However, those state-funded subsidies will cover only a fraction of the federal premium discount currently available under the American Rescue Plan, which provided $1.7 billion to California in each of the last two years to help with healthcare costs.
“Nearly half of the folks in Covered California are paying less than $10 a month,” said Anthony Wright, the executive director of Health Access California, a consumer group that is pushing Congress to make the increased federal subsidies permanent. “We live in a high-cost-of-living state, so people will have to make decisions about how much healthcare they can afford.”
That worries Tuan Nguyen, a caregiver in the Silicon Valley city of Milpitas. Having been diagnosed six years ago with a rare and painful disorder called glossopharyngeal neuropathy, Nguyen said he has to buy more costly insurance coverage that allows him to see particular specialists.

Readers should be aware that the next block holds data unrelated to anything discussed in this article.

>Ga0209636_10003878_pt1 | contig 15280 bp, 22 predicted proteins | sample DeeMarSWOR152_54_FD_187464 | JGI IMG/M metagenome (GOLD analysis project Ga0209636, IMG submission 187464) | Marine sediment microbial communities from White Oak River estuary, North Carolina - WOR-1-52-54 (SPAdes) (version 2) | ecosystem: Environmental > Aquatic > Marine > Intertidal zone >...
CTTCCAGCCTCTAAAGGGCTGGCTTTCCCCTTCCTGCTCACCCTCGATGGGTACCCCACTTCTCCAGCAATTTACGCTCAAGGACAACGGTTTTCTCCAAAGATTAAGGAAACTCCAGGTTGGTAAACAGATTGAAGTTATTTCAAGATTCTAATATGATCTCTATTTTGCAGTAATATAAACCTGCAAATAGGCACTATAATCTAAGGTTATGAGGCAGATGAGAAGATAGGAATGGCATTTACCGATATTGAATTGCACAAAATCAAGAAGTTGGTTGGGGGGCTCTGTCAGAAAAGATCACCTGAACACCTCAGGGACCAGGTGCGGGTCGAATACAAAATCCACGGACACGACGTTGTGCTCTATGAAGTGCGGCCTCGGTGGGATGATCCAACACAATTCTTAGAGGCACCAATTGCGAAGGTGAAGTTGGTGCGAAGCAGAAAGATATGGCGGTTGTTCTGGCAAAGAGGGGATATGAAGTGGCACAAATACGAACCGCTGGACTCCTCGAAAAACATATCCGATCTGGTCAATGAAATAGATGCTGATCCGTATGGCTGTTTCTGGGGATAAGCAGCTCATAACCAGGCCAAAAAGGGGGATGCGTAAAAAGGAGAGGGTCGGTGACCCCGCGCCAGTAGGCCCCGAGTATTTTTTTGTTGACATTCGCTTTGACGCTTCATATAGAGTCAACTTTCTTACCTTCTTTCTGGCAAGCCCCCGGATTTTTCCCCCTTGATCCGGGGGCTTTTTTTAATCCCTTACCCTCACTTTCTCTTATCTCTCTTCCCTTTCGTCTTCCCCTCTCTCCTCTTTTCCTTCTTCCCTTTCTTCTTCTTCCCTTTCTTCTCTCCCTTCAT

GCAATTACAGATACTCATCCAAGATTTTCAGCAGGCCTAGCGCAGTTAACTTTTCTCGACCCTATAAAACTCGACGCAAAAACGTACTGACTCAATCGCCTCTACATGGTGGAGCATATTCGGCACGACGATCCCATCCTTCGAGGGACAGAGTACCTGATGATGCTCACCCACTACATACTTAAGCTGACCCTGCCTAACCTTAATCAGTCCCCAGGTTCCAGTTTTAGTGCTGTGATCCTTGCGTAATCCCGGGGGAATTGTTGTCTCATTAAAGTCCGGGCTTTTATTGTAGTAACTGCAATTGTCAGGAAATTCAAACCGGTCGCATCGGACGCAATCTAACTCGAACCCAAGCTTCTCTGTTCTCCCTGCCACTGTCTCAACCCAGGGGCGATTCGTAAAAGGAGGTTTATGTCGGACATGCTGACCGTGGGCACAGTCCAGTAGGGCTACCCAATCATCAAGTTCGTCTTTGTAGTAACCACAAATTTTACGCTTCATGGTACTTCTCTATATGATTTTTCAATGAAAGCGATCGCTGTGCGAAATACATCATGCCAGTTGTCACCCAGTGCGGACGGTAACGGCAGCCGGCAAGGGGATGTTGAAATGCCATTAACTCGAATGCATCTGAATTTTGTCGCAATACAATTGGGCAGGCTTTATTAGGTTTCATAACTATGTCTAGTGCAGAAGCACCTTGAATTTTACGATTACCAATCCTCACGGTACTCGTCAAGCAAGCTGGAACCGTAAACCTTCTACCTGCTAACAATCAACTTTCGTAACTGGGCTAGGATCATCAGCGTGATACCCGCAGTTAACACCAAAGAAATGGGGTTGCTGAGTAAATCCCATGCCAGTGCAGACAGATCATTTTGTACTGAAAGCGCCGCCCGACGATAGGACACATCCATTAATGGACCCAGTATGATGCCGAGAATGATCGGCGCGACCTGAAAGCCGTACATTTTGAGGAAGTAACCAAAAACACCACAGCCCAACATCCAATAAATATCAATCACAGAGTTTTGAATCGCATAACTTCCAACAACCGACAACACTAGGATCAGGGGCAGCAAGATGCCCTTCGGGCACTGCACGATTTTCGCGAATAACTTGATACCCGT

“I need the healthcare plan,” said Nguyen, 44. “I need to see my doctor. I need my treatment. These are things that are a necessary part of my life, and they’re all very expensive and getting much harder to afford.”
Reducing the number of uninsured residents in the state has been a top priority for Newsom and legislative leaders, who in 2019 approved legislation creating a fee for anyone who does not have insurance. The individual mandate was intended to induce younger and healthier individuals to buy coverage through Covered California to widen the pool and lower rates overall as Democratic leaders move California closer to universal coverage.